DENTAL CARE: DENTAL X-RAYS
Question: I’m 40 years old and haven’t had a cavity since I was Yet my dentist recommends annual X-rays to look between the back teeth for holes. Doesn’t this expose me to too much radiation?
Answer: Overall, the risk of dental X-rays is minimal. Today, a full-mouth series of X-rays expose patients to only 13 millirems of radiation. By comparison, Americans are exposed to 300 millirems a year just from the natural environment. But if you have no history of cavities and your gums are healthy, there’s little reason for annual X-rays. Talk to your dentist about having “bitewing” X-rays every two or three years; they target the specific teeth the dentist is concerned about.
ALTERNATIVES TO TOOTH CAPS
Question: I have a gap between my two front teeth. Dentists have previously advised against grinding down two or four otherwise healthy teeth to cap them. Can anything else be done?
Answer: There are newer procedures for improving the appearance of your teeth without cutting them down or covering them with caps. Teeth can be reshaped, and spaces closed, by bonding with composites, porcelain, or plastic veneers. Ask your dentist about the relative cost and durability of the various procedures.
BRACES: HEALTH OR BEAUTY?
Question: Most children in my son’s class have braces on their j, and our orthodontist is suggesting we have our son fitted, too. Are there good medical and dental reasons for giving children perfectly straight teeth» or is the primary motivation cosmetic?
Answer: It’s mostly cosmetic. Crooked teeth can undoubtedly cause emotional distress, particularly in appearance-conscious teens. But the reasons are usually given for straightening a child’s teeth—to prevent cavities and gum disease—have been questioned after several studies failed to show a protective effect. Nor have researchers convincingly linked crooked teeth to temporomandibular joint (TMJ) syndrome. Only a severely disordered bite is likely to cause such physical problems as difficulty chewing or gum disease.
CALCIUM FOR ORAL HEALTH?
Question: I’m a 42-year-old woman with receding gums and bone loss around my teeth. My dentist recommends that I take calcium supplements to delay further bone loss. Is this the best treatment for my condition?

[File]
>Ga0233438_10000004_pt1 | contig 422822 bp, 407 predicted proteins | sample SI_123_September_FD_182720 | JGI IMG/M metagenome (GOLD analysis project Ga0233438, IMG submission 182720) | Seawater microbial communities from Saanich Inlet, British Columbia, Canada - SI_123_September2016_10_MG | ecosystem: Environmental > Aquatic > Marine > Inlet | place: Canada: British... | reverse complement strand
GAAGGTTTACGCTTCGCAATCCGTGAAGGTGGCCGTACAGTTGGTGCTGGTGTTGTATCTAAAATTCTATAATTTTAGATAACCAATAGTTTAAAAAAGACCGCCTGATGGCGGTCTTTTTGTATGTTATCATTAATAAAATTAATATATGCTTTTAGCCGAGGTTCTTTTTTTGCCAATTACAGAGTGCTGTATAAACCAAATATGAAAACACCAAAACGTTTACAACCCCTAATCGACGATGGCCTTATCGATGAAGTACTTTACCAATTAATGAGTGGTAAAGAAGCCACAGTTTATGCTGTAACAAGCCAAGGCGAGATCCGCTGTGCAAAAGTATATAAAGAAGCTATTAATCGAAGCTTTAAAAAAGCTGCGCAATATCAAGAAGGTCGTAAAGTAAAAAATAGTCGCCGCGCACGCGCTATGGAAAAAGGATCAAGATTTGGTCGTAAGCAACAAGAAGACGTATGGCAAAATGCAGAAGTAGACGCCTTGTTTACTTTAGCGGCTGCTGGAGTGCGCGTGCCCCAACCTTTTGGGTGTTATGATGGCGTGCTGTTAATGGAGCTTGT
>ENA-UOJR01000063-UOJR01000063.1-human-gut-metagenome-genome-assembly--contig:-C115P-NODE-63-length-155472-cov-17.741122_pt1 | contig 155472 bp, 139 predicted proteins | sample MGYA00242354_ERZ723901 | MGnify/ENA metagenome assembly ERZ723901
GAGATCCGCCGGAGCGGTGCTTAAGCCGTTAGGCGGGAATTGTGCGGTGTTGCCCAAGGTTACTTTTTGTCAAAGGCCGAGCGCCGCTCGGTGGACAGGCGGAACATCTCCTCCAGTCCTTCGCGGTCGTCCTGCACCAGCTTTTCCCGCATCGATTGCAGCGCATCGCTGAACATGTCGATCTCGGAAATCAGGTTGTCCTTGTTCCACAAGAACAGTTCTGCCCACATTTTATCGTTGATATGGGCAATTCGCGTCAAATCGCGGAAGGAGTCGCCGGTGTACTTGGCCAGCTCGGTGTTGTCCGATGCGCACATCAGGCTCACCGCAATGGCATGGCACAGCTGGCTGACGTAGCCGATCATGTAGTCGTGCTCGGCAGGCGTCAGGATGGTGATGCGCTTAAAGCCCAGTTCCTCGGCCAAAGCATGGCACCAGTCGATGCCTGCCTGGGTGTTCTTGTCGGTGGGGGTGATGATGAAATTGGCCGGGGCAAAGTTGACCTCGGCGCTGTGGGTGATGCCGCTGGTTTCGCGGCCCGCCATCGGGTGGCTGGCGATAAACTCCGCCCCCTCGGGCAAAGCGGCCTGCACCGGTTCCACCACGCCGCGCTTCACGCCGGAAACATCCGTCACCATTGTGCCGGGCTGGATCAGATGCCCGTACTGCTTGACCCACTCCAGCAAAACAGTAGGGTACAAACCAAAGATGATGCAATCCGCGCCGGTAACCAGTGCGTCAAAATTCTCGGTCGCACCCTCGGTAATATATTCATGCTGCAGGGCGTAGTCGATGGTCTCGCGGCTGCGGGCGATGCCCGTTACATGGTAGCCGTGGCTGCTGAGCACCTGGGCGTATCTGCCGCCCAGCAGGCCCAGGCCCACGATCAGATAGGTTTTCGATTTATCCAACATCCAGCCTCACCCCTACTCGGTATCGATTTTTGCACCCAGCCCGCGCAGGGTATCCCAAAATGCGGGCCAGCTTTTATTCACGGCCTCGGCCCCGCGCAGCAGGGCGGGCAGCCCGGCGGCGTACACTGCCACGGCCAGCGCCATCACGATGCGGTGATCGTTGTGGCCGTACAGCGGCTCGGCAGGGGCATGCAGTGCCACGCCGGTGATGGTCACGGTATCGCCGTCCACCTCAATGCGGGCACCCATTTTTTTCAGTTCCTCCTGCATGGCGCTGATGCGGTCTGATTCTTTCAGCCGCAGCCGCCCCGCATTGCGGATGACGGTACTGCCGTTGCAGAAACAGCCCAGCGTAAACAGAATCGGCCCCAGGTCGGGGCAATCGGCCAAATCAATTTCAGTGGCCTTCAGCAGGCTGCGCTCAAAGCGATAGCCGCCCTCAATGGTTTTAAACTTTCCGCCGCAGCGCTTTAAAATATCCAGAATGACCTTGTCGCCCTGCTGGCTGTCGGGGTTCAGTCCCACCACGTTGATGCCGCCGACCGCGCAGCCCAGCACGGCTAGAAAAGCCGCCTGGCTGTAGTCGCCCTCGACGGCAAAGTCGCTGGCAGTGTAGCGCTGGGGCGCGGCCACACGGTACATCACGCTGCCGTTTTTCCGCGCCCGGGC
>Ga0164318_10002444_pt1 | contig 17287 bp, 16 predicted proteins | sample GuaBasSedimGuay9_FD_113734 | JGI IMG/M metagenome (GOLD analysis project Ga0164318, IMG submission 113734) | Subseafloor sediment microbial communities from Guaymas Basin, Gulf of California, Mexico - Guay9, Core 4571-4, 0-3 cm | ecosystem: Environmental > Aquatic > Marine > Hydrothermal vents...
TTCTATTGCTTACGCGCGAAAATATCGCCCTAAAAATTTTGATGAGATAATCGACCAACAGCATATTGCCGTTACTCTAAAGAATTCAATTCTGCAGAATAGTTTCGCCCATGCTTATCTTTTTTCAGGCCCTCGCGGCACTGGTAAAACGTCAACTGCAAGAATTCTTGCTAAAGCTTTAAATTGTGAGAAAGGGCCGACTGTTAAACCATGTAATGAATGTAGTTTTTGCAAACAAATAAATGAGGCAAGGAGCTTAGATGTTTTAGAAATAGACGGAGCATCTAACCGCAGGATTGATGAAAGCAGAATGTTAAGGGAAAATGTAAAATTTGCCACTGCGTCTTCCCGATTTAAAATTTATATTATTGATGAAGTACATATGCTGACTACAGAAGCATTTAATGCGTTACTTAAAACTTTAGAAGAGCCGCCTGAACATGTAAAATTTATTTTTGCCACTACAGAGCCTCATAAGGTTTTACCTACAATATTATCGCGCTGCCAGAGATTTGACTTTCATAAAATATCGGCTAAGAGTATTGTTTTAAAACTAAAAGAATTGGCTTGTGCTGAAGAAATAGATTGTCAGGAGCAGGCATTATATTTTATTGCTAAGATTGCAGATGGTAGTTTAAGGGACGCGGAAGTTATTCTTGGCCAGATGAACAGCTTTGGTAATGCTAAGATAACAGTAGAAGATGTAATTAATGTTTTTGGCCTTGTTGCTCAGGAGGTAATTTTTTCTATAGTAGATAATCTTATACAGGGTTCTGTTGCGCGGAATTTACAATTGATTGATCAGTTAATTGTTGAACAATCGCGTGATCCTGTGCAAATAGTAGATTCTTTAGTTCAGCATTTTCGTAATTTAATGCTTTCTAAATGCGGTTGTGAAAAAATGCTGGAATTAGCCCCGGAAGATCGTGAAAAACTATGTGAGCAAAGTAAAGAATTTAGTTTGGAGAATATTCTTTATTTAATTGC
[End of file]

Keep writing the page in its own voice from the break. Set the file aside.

Answer: No evidence getting extra calcium will help reduce periodontal disease, which is what causes such bone loss. A periodontist should evaluate you. Treatment options range from periodic root planning to various surgical therapies.
CAN RECEDING GUMS BE REBUILT?
Question: I am almost 60 years old and have near-perfect teeth. But my gums are receding. I recall reading about an innovative technique in which a gumlike substance is attached to the teeth along the receding gum line. Can you tell me more about this approach?
Answer: The technique you read about may have been guided tissue regeneration. A porous membrane placed between the gum and the tooth encourages connective tissue to cross the membrane and bind to the root. The technique helps close periodontal pockets, the spaces between gums and roots where infection breeds. But such a procedure doesn’t grow new gum tissue to cover the exposed roots.
DENTAL PLANING VS. CLEANING
Question: For some years, I’ve had my teeth cleaned twice a year, at the cost of $25 to $35 per visit. A new dentist recently recommended that I have dental planning done. But the price for planing is $120 an appointment, and each visit deals with only one-quarter of my teeth. Please comment.
Answer: There’s a big difference between cleaning and planning, in function as well as cost. Cleaning removes tartar above and around the gum line and polishes the teeth. A dental hygienist often performs it. Planing, on the other hand, may be necessary to prevent the progression of gum disease. The procedure removes hard and soft deposits on root surfaces beneath the gum line and smoothes, or planes, root surfaces. It’s often performed under local anesthesia or nitrous oxide, and only by a dentist. For that reason, it costs much more than regular cleaning.
FREQUENCY OF DENTAL X-RAYS
Question: How often should I have dental X-rays? My dentist says every six months is safe, but that strikes me as excessive—and expensive.
Answer: If you’re prone to tooth decay, you might need bitewing X-rays as often as every six months. However, most people with healthy teeth can go one or two years between such X-rays. Full-mouth X-rays are generally needed much less frequently—about once every five years—to assess the overall health of the teeth and supporting tissue in adults. Modern X-ray equipment, as well as a lead apron and collar shield, minimizes the radiation exposure.
FILLINGS AND PINS
Question: When filling cavities in my, my dentist installed pins to hold the fillings in place. Is this a new procedure, and is it beneficial?
Answer: That practice has been around for quite some time. It’s helpful when you’ve lost a good part of the tooth structure. The dentist threads pin into the tooth’s dentin (the layer under the enamel) to serve as a support for the filling.
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